FOD Saying of the Day
I prefer my kale with a silent k in a pint frosted mug
Navy Likely To Offer Greater Pay For Aviators
In some previous editions of FOD I have mentioned the USAF is offering greater financial incentives to their pilots to stay on active duty. Now Navy Times is reporting the Navy is struggling to retain experienced aviators and may need to offer aviation incentive pay and aviation bonuses to help remedy the problem, Vice Adm. Robert P. Burke told Congress in a written statement submitted to the Senate Armed Services Committee on Wednesday. “We continue to face challenges within some historically retention-challenged communities, particularly among aviators in specific model/type/series platforms,” Burke said in his statement. The communities at risk include strike fighter (VFA), electronic attack (VAQ) and helicopter mine countermeasure (HM) squadrons. Burke said these squadrons did not retain enough O-4 pilots to meet operational department head requirements. The reserves are facing aviator shortages in the same communities, as well as in maritime patrol (VP) and fleet logistics (VR) squadrons. Burke told Congress that aviation incentive pay and bonuses are the most effective incentives for retaining pilots, but the Navy is also considering non-monetary incentives like geographic stability for orders and training and educational opportunities. Aviation readiness has been a persistent problem for the Navy. Last October, only one-third of the Navy’s Super Hornet fighter jets were fully mission-capable and ready to fight. Last March, Burke spoke before Congress about the need to increase retention bonuses for O-4 fighter, electronic attack and mine countermeasure pilots, the same communities facing retention shortfalls today. From experience aircraft availability and monthly flight time increase job satisfaction and that leads to increased pilot retention.
Navy’s Stealth Destroyers Getting A New Mission – Killing Ships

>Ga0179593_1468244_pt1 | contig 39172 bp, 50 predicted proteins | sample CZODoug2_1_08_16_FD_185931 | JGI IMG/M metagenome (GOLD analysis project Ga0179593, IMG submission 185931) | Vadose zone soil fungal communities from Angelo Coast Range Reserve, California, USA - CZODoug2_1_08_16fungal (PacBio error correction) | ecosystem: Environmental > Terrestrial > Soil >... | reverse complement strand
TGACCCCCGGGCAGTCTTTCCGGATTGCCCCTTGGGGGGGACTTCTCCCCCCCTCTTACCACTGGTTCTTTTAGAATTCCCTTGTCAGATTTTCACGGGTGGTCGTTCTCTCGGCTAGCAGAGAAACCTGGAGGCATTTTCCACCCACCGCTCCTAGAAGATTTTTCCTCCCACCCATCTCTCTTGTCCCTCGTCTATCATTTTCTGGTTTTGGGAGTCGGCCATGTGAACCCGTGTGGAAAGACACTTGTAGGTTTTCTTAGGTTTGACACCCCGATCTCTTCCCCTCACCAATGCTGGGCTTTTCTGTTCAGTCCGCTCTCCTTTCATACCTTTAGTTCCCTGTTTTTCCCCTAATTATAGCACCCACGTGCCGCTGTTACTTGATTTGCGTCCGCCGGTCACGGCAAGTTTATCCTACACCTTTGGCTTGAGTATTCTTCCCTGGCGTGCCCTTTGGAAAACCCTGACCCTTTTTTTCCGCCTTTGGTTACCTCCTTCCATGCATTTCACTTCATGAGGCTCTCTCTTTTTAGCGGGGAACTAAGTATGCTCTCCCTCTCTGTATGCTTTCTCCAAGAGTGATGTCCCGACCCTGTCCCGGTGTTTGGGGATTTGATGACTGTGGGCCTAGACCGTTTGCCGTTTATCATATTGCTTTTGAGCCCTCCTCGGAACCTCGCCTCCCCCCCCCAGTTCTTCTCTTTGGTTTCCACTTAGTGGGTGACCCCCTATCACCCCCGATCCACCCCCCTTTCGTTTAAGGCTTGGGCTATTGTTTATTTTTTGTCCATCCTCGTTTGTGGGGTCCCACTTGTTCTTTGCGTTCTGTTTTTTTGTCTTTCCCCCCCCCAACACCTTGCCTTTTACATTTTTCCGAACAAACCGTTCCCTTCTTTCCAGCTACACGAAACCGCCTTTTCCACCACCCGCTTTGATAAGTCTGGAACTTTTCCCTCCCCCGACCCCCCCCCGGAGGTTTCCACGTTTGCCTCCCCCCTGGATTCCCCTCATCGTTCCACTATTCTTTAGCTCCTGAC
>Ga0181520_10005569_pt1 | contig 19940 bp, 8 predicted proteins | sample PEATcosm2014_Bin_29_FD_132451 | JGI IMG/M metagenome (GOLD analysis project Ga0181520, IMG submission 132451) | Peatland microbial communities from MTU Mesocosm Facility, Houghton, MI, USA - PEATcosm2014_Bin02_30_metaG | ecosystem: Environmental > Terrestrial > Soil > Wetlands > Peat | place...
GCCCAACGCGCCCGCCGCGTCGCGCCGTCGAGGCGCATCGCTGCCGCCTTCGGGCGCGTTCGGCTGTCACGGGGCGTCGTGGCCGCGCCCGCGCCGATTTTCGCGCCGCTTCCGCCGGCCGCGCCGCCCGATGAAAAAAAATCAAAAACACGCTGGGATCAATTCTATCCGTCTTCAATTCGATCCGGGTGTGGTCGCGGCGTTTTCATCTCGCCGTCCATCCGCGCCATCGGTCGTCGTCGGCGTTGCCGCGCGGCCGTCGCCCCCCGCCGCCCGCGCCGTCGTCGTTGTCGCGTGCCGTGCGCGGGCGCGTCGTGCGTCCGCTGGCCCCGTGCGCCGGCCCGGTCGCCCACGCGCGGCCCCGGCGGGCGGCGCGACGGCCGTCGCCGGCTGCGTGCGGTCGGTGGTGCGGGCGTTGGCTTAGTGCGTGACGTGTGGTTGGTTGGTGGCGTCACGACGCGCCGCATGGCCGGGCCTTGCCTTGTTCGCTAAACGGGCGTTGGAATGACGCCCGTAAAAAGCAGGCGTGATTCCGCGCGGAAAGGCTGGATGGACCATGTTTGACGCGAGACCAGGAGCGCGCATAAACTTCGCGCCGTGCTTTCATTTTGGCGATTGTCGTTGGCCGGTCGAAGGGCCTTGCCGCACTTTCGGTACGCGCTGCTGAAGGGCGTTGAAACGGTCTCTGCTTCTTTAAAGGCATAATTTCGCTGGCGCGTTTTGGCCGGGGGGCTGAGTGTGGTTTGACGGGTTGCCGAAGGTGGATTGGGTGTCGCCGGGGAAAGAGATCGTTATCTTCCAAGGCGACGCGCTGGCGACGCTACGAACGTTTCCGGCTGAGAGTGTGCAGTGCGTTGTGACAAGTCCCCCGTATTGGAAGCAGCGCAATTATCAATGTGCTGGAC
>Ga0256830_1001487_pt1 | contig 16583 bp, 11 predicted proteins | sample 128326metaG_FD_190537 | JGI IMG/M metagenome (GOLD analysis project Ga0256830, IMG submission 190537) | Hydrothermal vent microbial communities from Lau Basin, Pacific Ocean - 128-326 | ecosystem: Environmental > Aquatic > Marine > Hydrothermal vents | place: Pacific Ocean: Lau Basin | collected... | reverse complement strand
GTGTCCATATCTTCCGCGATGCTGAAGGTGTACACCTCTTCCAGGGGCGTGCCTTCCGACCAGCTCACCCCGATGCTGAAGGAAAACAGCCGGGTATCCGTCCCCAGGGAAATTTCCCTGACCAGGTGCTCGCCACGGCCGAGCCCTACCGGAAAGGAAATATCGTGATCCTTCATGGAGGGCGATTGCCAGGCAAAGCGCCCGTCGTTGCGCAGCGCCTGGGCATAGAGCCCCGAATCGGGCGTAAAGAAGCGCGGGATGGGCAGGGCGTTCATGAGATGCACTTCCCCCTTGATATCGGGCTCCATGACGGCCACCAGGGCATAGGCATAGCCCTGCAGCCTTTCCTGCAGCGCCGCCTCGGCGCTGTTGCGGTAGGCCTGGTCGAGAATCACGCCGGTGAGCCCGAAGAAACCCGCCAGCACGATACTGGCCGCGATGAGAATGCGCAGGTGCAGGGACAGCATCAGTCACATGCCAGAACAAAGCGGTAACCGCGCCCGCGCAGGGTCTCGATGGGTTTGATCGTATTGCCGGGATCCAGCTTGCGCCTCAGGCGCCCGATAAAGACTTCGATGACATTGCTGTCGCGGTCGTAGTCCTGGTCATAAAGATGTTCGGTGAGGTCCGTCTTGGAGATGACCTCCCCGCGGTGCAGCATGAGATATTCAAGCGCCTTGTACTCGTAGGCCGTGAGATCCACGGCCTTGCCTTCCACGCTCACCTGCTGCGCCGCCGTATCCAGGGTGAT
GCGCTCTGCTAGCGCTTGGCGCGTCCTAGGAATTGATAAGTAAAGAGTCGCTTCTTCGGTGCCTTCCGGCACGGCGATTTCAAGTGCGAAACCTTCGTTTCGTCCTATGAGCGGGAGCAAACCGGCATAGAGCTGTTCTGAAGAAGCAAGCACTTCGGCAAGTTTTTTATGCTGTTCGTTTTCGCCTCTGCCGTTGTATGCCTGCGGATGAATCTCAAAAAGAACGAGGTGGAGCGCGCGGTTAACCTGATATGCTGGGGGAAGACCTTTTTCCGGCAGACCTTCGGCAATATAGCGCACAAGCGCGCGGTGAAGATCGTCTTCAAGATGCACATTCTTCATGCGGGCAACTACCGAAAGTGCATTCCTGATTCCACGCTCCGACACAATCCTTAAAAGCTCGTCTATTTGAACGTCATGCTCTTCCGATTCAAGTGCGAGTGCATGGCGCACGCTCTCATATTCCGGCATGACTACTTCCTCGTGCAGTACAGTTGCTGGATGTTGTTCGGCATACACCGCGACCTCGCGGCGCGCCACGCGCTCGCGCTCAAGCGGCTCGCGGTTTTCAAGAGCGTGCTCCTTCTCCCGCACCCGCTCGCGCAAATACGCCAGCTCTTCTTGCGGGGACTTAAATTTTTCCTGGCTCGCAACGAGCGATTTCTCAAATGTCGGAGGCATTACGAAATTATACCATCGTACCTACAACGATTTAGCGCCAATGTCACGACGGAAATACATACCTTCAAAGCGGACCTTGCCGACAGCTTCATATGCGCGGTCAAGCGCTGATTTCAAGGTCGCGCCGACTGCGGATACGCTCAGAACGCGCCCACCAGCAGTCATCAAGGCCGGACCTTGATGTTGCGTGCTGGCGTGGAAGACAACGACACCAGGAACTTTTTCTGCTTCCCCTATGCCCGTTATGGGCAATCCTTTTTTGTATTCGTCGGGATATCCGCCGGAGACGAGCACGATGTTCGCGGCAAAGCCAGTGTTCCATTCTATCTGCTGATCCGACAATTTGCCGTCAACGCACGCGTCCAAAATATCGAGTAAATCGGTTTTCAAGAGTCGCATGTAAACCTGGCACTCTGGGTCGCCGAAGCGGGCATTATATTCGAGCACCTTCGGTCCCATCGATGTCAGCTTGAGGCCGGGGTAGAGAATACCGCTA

I’ve mentioned here a couple times the new Zumwalt-class destroyers needed a new munitions round to replace the Long Range Land Attack Projectile that was cancelled because of its completely ridicules cost per round. Now Defense Times is reporting the Navy has a new vision for what its enormous high-tech destroyers will do: Killing enemy warships at extended ranges. The Navy is asking Congress to fund a conversion of its 600-foot stealth destroyers from primarily a land attack ship to an anti-surface, offensive strike platform, according to budget documents released Feb. 12. The service’s 2019 budget request includes a request for $89.7 million to transform its Zumwalt-class destroyers by integrating Raytheon’s long-range SM-6 missile, which can dual hat as both an anti-air and anti-surface missile, as well as its Maritime Strike variant of the Tomahawk missile. Converting DDG-1000 into a hunter-killer is a win for the surface warfare community’s years-long drive to beef up the force’s offensive capabilities. It also answers the bell for U.S. Pacific Command, which has been pushing for the Navy to add longer range weapons to offset the increasing threat from Chinese long-range missile technology. The SM-6 is a versatile missile that the Navy has been excited about. In August, the Navy shot down a medium-range ballistic missile target with the SM-6, which uses a fragmenting explosion near its target as the kill mechanism. This is different from the SM-3 Block IIA in development that hits its target directly. It can also be used to hit surface targets at sea and on land from hundreds of miles away. The Navy is planning to buy 625 of the SM-6 over the next five years. For the Maritime Tomahawk, Raytheon is integrating a new seeker into its tried-and-true strike missile for long-range ship-on-ship engagements. The decision to switch the requirements from a land-attack platform to an anti-surface platform came in November following a review of the requirements, according to the documents. “After a comprehensive review of Zumwalt class requirements, Navy decided in November 2017 to refocus the primary mission of the Zumwalt Class Destroyers from Land Attack to Offensive Surface Strike,” the documents read. “The funding requested in [FY19] will facilitate this change in mission and add lethal, offensive fires against targets afloat and ashore.” USNI News first reported in December that the Navy was eyeing converting the Zumwalt to a surface strike platform. The lead ship in the class, Zumwalt, is currently getting an overhaul and combat systems installation in San Diego. The Michael Monsoor, the second in the class, completed acceptance trials this month. Getting a surface strike platform in the Pacific fits snugly in with the distributed lethality concept that was championed by former Naval Surface Force Pacific commander Vice Adm. Thomas Rowden. Rowden argued that surface ships can and should be used in an offensive capacity, not just be relegated to the defense of the aircraft carrier. By adding long-range systems to every kind of ship, Rowden argued, it forces potential adversaries to expend resources looking not just for destroyers and cruisers but also littoral combat ships and even amphibious ships that have not had a strike role in the past. In testimony submitted Feb. 14 to the House Armed Services Committee, PACOM commander ADM Harry B. Harris Jr., USN said China’s advancing capabilities made investing in long-range systems for his theater is a must. All three of the Zumwalt-class destroyers will be based in the Pacific. “I need increased lethality, specifically ships and aircraft equipped with faster and more survivable weapons systems,” Harris wrote. “Longer range offensive weapons on every platform are an imperative.” The money requested in 2019 also funds a combat systems refresh, a datalink upgrade and some new signals intelligence collection equipment. It also goes after some cyber-security hardening and replacing components of the ship’s computing systems that are becoming obsolete. Funds will also be expended replacing displays for consoles that run the ship’s computing systems, known as the Common Display System . There are about 40 consoles that use the display per hull and 22 on the class’s shore trainer. “The CDS variant on Zumwalt class are unique configuration based on a 10 year old design and should be aligned with ongoing modernization efforts in the Fleet.” One thing the budget isn’t funding is a new round for the ship’s purpose-built Advanced Gun System. In late 2016, the service canceled its Long Range Land Attack Projectile, which cost about a million dollars per round, and has struggled to come up with a replacement round for the gun. “The Advanced Gun Systems will remain on the ships, but in an inactive status for future use, when a gun round that can affordably meet the desired capability is developed and fielded,” the documents read. In January, Zumwalt’s former commanding officer, Capt. James Kirk, said the Navy was in a holding pattern on the guns. While the service is keeping an eye on a couple key technologies that could fill in the gap left by LRLAP, “there is not a plan right now for a specific materiel solution for the replacement round,” Kirk told reporters at the Surface Navy Association symposium. “We continue to monitor industry’s development and technical maturation. An example of that is the Hyper Velocity Projectile,” he said, referring to a high speed guided munition made by BAE Systems and originally developed for use in electromagnetic rail guns. “We’re monitoring that technical maturation to see do we get there to get the kind of ranges and capabilities we want, that’s the right bang for the buck, cost to capability, for the Navy. We’re monitoring that, but we have not made a decision for that yet.” The Navy got in its present pickle with the 155mm/62-caliber gun with automated magazine and handling system because the service cut the buy from 28 ships, to seven, and finally to three. The AGS, the largest U.S. naval gun system since World War II, was developed specifically for the Zumwalt class, as was the LRLAP round it was intended to shoot. There was no backup plan so when the buy went from 28 to thee, the costs stayed static, driving the price of the rounds through the roof. “We were going to buy thousands of these rounds,” said a Navy official familiar with the program told Defense News at the time. “But quantities of ships killed the affordable round.”